A dip in grain prices is pushing more American farms out of business, the Wall Street Journal reports. Farmers are also being pushed into debt as income has plunged for the fourth straight year.
Being a farmer in America is a tough gig these days. Farmers' incomes are set to decline by 9 percent in 2017 according to the Agriculture Department while the farm economy has grown more unpredictable in the U.S. because of success in the international market. A combination of a high dollar, cheap oil and record harvests have set back American farmers.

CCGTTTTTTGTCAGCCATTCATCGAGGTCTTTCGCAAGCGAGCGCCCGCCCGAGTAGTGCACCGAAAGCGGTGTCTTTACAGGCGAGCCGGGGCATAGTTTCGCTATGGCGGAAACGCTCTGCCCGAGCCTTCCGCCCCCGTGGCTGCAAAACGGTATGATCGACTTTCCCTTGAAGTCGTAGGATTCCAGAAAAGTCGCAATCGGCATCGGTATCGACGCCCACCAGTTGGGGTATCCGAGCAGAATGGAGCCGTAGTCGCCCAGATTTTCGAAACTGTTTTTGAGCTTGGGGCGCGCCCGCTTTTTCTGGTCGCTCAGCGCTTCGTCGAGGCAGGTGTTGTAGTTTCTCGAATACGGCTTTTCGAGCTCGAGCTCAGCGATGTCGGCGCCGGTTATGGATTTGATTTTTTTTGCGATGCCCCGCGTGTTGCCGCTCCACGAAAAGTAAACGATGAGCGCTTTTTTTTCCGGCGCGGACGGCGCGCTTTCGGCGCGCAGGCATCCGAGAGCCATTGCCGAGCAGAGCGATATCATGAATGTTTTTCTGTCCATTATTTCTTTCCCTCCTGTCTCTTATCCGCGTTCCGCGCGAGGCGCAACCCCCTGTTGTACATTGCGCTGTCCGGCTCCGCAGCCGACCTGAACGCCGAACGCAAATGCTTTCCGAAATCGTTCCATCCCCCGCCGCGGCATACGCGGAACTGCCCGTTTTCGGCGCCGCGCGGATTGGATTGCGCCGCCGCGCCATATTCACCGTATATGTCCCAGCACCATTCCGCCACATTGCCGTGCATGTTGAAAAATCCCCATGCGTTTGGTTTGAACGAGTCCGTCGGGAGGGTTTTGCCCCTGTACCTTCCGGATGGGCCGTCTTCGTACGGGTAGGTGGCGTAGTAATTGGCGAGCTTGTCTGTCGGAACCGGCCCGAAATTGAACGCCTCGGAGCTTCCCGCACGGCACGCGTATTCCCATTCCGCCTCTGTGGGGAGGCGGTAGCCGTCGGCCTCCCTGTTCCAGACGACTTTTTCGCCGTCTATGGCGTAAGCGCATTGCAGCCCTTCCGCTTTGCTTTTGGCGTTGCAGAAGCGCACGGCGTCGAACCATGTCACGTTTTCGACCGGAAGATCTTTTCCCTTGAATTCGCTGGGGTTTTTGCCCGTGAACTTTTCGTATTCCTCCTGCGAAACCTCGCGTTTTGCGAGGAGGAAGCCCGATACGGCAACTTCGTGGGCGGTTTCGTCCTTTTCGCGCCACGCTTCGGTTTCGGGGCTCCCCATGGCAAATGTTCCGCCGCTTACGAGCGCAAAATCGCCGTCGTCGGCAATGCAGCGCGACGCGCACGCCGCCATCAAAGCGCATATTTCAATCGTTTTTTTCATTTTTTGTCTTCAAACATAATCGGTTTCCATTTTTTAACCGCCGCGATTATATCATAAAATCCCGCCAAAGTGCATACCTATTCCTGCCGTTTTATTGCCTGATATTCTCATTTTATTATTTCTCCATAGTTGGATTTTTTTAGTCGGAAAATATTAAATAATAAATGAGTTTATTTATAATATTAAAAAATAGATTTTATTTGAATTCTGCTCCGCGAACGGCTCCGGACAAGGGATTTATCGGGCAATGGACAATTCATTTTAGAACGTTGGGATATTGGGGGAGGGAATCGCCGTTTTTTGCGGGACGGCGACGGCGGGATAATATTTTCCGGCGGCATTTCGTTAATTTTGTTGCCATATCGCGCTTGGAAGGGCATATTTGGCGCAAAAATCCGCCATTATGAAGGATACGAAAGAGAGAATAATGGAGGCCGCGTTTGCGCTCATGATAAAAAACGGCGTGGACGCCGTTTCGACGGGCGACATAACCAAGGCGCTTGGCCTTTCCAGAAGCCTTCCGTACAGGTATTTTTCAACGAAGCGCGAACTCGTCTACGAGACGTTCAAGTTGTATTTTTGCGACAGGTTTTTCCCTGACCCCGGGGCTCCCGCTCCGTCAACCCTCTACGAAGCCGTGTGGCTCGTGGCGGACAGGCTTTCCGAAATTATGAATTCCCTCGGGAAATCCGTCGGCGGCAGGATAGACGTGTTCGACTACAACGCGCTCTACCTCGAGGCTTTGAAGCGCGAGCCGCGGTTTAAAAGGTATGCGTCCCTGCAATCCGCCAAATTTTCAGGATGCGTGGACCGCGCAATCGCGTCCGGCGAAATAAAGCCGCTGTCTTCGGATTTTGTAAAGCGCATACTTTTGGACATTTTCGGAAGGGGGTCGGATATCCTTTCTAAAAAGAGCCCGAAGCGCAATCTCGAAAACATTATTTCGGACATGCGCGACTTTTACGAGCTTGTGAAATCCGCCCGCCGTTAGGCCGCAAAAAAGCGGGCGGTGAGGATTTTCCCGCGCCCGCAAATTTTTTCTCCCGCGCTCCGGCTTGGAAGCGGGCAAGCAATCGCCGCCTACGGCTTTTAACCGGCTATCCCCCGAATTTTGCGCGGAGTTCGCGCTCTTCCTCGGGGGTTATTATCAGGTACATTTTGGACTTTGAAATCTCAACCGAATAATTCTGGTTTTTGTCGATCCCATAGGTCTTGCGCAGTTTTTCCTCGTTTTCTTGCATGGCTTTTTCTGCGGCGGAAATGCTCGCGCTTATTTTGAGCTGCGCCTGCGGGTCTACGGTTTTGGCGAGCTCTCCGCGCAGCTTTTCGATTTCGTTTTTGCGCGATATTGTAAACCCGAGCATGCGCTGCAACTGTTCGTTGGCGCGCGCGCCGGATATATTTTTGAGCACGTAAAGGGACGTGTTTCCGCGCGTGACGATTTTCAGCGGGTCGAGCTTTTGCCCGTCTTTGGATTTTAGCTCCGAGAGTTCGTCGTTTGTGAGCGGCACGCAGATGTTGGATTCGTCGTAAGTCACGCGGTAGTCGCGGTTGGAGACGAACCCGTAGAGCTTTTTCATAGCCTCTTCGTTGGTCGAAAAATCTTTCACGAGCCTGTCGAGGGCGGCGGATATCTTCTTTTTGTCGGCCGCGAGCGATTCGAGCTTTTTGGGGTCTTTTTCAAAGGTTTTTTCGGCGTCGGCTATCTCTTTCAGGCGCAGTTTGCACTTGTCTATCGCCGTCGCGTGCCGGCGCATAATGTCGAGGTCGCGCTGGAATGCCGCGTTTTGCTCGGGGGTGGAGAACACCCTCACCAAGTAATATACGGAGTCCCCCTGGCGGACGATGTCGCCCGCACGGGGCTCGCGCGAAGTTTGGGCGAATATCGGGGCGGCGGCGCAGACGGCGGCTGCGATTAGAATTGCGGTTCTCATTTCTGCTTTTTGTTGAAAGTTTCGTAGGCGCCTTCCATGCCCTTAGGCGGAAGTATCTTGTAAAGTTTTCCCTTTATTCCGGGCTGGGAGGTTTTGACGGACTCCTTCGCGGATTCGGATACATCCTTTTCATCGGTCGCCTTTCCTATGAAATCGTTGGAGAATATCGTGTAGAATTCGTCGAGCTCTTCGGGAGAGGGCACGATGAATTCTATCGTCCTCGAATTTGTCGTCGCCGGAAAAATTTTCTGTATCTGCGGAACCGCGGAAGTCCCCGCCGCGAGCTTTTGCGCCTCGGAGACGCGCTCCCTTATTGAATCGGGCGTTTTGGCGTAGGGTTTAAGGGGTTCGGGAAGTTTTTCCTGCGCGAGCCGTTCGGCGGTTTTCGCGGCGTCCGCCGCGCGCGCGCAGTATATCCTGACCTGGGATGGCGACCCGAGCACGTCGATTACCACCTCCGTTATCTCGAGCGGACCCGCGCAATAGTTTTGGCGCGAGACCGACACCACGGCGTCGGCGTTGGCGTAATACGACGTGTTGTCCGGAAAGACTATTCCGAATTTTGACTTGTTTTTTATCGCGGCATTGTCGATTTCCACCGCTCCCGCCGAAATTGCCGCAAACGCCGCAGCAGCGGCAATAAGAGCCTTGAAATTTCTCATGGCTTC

"Unless emerging-market currencies stop falling, the U.S. will lose more export market share and will begin to see more foreign product coming in," Michael McDougall, director of agricultural commodities at Société Générale SA in New York, told the WSJ.
Farmers around Sterling, Kansas, in 2015 lost about $6,400 on average, a year after profits of $80,800. Economists don’t expect this dip to be as stark as the Farm Belt crisis in the 1980s, when record harvests led to overproduction and lower prices and farmland value dropped by nearly 60 percent in some parts of the country.
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